Commonsensical thoughts sculpt present
April 6, 2012
We spend a lot of time thinking about the past by evaluating how we did or what we should have done and remembering past experiences, as well as thinking about the future by worrying, dreaming, planning, or wondering what is to come. There is nothing wrong with thinking about the past or the future as long as we also take the time to be in the present.
After all, we can learn from the past and plan for the future, but we can neither change the past nor control the future, so excessive focus on either wastes the wonderful time that can be spent in the present. It is the present we are meant to live in.
As James Thurber expresses, “Let us not look back in anger, nor forward in fear, but around in awareness.” With a little practice, you can greatly improve your life by learning to live where your feet are—the present.
While thinking of the past and future is acceptable, start to identify the difference between constructive and non-constructive thoughts of the past and future. If you are devoting a bit of time to planning a fun afternoon with a friend or reflecting on, learning from, and letting go of a past mistake, then those are acceptable moments.
However, if you realize you are stuck in a worrying cycle, end it by reminding yourself to focus on the present and what you currently can do about it. For example, if you wake up and fret about an upcoming test, step back and realize that you still have to shower, get ready, eat breakfast, and go to a few classes before studying is even an option.
There is nothing you can do about it now, so do not worry now; it will not increase your study time or improve your grade.
Instead, focus on what to wear and eat, then on what your professor is saying. This will help you stay calm and productive instead of distracted. By being aware of your thoughts, especially the unnecessary non-present ones, you begin refocusing yourself into the present.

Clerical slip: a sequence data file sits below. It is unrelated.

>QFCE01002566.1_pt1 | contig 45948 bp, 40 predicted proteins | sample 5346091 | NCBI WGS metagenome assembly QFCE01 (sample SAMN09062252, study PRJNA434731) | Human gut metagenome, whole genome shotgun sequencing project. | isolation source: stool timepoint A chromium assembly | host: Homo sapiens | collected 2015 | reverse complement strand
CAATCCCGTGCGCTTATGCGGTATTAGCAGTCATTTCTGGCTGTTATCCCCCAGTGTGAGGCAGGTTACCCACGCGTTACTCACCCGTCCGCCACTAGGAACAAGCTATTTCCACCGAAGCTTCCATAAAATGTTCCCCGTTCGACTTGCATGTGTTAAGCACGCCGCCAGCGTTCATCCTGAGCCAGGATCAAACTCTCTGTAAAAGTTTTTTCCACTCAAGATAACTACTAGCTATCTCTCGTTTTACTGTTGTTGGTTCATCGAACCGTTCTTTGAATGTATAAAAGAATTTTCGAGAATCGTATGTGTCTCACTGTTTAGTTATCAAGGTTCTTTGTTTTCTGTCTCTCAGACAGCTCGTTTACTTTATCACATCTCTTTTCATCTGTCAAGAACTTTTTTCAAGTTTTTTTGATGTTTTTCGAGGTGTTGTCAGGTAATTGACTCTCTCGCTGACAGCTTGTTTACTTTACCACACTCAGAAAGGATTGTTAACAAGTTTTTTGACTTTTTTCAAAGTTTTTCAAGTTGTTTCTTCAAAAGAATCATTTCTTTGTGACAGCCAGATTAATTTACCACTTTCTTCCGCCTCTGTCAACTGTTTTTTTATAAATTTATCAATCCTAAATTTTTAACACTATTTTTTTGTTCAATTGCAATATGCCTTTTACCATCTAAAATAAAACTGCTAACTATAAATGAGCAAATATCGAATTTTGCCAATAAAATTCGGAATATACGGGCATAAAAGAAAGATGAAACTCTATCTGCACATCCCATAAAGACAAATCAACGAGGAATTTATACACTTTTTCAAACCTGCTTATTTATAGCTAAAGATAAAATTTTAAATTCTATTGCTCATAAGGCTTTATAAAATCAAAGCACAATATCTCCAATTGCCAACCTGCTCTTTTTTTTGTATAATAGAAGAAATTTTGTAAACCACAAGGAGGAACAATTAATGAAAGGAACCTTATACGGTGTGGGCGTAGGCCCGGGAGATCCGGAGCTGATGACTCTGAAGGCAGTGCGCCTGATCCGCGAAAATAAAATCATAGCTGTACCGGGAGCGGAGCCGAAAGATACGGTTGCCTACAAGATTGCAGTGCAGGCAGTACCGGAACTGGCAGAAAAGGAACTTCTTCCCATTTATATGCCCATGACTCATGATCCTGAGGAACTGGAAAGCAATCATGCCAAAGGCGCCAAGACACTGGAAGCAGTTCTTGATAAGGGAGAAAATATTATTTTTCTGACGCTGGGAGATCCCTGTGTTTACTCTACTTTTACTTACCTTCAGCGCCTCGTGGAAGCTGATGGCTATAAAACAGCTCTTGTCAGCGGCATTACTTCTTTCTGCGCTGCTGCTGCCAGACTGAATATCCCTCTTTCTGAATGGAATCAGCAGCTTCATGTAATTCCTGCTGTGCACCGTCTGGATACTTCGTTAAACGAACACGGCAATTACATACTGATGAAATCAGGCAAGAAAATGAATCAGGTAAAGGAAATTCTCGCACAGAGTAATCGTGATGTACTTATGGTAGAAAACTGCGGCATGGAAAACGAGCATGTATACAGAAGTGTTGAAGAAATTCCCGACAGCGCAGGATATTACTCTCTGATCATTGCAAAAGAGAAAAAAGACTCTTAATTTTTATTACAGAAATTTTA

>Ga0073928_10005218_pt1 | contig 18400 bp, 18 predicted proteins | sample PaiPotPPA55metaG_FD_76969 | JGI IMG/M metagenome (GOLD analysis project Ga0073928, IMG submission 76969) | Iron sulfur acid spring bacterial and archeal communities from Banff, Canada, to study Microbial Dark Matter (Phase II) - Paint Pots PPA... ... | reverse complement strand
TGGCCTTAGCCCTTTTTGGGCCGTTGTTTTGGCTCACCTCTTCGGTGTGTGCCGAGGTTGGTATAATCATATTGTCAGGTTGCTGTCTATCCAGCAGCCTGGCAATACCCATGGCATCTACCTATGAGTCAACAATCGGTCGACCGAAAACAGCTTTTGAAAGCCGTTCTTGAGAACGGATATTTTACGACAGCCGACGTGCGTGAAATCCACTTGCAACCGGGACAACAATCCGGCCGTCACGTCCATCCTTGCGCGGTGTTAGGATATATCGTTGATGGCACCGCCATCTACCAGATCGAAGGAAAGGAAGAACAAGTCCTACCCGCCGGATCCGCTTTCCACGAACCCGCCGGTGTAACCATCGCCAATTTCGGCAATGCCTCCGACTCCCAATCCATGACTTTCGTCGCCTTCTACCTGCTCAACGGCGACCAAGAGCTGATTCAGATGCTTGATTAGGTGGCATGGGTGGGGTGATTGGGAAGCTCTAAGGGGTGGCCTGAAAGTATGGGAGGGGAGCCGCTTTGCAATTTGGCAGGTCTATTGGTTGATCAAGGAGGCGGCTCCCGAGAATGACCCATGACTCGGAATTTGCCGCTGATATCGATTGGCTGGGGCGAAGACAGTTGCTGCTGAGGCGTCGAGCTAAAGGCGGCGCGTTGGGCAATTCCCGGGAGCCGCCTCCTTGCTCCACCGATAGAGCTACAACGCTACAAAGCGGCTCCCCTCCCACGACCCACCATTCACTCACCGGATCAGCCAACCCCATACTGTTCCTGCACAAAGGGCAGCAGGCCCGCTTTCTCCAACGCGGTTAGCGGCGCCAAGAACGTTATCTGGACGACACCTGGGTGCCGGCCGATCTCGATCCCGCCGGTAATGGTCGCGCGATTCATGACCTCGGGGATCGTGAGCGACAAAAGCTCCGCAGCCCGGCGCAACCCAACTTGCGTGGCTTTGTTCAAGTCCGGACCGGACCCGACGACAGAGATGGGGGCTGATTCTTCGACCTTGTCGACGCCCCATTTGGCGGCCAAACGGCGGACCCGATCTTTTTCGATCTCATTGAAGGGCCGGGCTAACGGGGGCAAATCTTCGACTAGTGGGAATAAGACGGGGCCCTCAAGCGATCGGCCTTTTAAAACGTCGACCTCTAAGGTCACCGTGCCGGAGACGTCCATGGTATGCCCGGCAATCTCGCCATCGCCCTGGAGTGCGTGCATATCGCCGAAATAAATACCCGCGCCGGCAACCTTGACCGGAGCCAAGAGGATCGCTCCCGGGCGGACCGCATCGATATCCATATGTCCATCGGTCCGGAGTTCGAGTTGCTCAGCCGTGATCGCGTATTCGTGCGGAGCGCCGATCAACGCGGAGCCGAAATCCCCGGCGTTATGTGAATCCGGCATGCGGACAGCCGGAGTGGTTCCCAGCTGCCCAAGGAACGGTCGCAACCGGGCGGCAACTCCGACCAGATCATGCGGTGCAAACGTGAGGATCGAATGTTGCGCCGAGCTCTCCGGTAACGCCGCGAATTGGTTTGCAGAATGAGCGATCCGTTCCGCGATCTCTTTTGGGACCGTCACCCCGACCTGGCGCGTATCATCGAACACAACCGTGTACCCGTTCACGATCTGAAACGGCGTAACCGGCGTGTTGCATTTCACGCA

During times when you are intentionally trying to be present, you may notice your thoughts drift. This is completely natural; resist feeling frustrated with yourself and, instead, gently acknowledge the distracted thoughts and allow them to flow out of your mind.
Eventually this process will become more natural. Now, engage in the present by grounding yourself. Do this by noticing your current situation: the smells, sounds, sights, tastes, feelings, or task at hand.
Notice how everything in that list was plural except for ‘task.’ I did this intentionally because you need to do only one activity at a time. Oftentimes people dislike refusing to multi-task because they think they will complete less, however, that is not necessarily true.
When you devote all of your attention to one task at a time, you will be “in the zone” and therefore more productive. To dedicate yourself to one task at a time, be very aware of your current actions. When you eat, pay attention to what you are eating, how it tastes and how full you feel.
When you do homework, close your email and turn off your TV. When you exercise, focus on the sensations and the surroundings of your physical environment instead of being stuck in your head with past and future thoughts.
Come to the present, to your body, and escape the hold your mind has on you. By being present, you will come to realize that you enjoy life’s activities more, feel less stressed, form better relationships and can focus better. Seek out the little joys and wonders that only exist in the present.
Feel the sun and wind on your face as you walk to class, really listen to a friend’s story, and completely immerse yourself in each individual task you do. Never worry about failing at being present because every single moment you gain in the present is a moment of success. And with that rewarding thought, always remember to live where your feet are.
Jaime Haines is an exuberant puppy-lover and “House” addict and plans to use her psychology degree to encourage activism and well-being through counseling, workshops, speeches, and the written word.